March 3, 2024
Retiring Senate lions must navigate the fraught Capitol Hill environment to reach a final appropriations deal.

When Sen. Patrick Leahy joined the Senate in January 1975, Gerald Ford was president. Sen. Richard Shelby came to Congress four years later during the Carter administration, moving from the House to Senate in the 1986 elections.

The pair of Senate lions are set to retire after the November elections but have one more legislative hurdle to clear: hammering out a final federal spending deal along with House Democratic leaders and the Biden administration.

It’s not going to be easy.

Leahy, a Vermont Democrat, is chairman of the Senate Appropriations Committee. Shelby of Alabama is the top Republican senator on the powerful panel that oversees federal spending and oversaw the panel during President Donald Trump’s term.

Now, Leahy is in the committee driver’s seat after Democrats emerged from the 2020 election cycle with the narrowest possible majority and with Vice President Kamala Harris casting tiebreaking votes for the party in the 50-50 chamber.

The pair have long worked amicably and, in fact, are friends. But that might not be enough to get their final spending deal, which is needed by the end of the fiscal year on Sept. 30 to prevent a government shutdown. Even a stopgap measure that would likely punt a spending bill until after the elections isn’t a sure thing. And with fierce battles underway between the parties to win House and Senate majorities in the Nov. 8 midterm elections, it’s unclear at this point which side would have leverage in a lame-duck session of Congress.

With Congress back from its summer recesses, lawmakers will not only be focused on the midterm elections. They must also come up with some kind of spending plan, in agreement with President Joe Biden, a longtime Senate Democratic colleague from Delaware to both Leahy and Shelby, and Democratic leaders. And it must be done before time runs out in the fading legislative calendar.

The pending retirements of Leahy, 82, and Shelby, 88, add a poignant twist to the search for a spending agreement amid increasing rancor on Capitol Hill. And while the two lawmakers are veterans of bipartisan negotiations, both are looking to protect their party’s priorities.

“Vice Chairman Shelby’s strong preference is to complete the FY23 appropriations process before the end of this Congress but not at any cost,” Blair Taylor, a spokeswoman for Shelby, told the Washington Examiner. “Any agreement must adhere to a bipartisan framework and appropriately fund our national defense. If that is not possible, the task will pass to the next Congress.”

Reaching a longer-term spending deal is no sure thing.

“While Vice Chairman Shelby and Chairman Leahy have worked cooperatively for many years, reaching agreement will be exceedingly difficult in an election year and will require extraordinary cooperation on both sides,” Taylor added.

Leahy has served the most years of any Vermont senator, and when his current term ends at noon on Jan. 3, 2023, he will be the third-longest-serving senator in history behind the late Democratic Sens. Robert Byrd (WV) and Daniel Inouye (HI). Leahy also is Senate president pro tempore, making him third in presidential succession behind the vice president and House Speaker Nancy Pelosi (D-CA).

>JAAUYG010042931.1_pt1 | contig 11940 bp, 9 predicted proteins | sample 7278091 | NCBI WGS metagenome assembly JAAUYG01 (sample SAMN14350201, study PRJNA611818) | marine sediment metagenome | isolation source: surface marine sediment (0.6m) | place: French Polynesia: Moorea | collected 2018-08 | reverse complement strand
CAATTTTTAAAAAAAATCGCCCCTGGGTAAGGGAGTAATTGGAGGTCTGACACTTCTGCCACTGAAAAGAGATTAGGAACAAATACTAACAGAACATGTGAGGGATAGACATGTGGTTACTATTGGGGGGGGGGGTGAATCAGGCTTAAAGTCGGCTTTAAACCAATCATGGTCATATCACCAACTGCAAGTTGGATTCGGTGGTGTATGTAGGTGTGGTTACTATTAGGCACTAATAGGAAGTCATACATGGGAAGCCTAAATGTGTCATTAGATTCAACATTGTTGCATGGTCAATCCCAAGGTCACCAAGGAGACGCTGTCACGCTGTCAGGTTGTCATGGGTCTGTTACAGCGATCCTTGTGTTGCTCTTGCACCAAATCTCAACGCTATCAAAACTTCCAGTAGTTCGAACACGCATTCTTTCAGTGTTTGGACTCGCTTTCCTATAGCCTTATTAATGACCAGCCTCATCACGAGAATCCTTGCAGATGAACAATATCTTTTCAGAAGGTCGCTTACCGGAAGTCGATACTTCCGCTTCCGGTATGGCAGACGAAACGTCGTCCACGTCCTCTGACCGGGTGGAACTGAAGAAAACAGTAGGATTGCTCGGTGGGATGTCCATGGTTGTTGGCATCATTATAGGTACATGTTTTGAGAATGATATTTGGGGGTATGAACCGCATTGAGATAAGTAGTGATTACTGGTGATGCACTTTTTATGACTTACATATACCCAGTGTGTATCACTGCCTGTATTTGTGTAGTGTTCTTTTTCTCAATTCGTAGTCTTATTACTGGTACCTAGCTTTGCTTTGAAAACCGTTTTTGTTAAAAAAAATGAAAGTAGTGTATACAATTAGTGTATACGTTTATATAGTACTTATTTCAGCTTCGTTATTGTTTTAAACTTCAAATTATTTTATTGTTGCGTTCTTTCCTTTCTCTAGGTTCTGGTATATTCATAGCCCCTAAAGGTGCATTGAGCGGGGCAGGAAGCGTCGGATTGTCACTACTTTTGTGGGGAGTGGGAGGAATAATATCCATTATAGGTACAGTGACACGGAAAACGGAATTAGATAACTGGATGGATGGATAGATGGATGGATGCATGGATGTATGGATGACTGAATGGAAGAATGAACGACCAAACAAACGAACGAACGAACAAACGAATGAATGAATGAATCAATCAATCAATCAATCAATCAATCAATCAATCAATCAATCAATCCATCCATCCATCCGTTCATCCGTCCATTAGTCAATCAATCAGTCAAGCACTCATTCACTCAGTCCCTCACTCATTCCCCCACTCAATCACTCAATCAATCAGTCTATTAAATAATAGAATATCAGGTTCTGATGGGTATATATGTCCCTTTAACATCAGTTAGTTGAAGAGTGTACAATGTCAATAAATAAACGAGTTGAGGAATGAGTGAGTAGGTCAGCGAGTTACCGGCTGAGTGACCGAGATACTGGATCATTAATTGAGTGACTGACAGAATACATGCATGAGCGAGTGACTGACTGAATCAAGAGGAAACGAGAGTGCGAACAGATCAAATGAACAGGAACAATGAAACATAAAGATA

For his part, Shelby is set to leave the Senate as his state’s longest-tenured member, representing Alabama for 36 years. Shelby was a Democrat in the House and in the Senate until 1994. He joined the Republicans after that year’s GOP wave gave the party its first Senate majority in eight years.

But before they leave office, there are still budget deals to put together. All 12 appropriations bills have the same end-of-the-month deadline, but Congress is likely unable to pass them without the requisite support in the Senate to meet the 60-vote filibuster threshold. Instead, they will likely negotiate a short-term stopgap spending bill.

Democratic leadership is set to seek such a bill, a continuing resolution, lasting into December. In recent years, such efforts have often come down to the wire. The stopgap bill would fund a range of domestic policy and defense items and avert a shutdown when funding runs out at the end of the fiscal year.

The White House requested that Congress provide an additional $47 billion in funding the Biden administration says is necessary to address “four critical needs: support for Ukraine, COVID-19, monkeypox, and natural disaster recovery.”

Senate Majority Leader Chuck Schumer (D-NY) said in remarks on the Senate floor on Sept. 6 upon the chamber’s return from its summer break that work on the continuing resolution and the White House’s request must be bipartisan.

“Democrats are going to work in good faith to avoid even a hint of a shutdown, and it is my expectation that our Republican colleagues will do the same,” Schumer said.

Democratic congressional leaders, though, also are weighing attaching a provision codifying same-sex marriage protections to the must-pass spending bill.

In his own floor remarks on Sept. 6, Senate Minority Leader Mitch McConnell signaled a thorny path ahead. The Kentucky Republican argued the four issues most pertinent to the public are crime, energy, immigration, and inflation and said Democrats “have proven they cannot deliver” on those items.

That doesn’t exactly make for a serene final few months on Capitol Hill for Leahy and Shelby.

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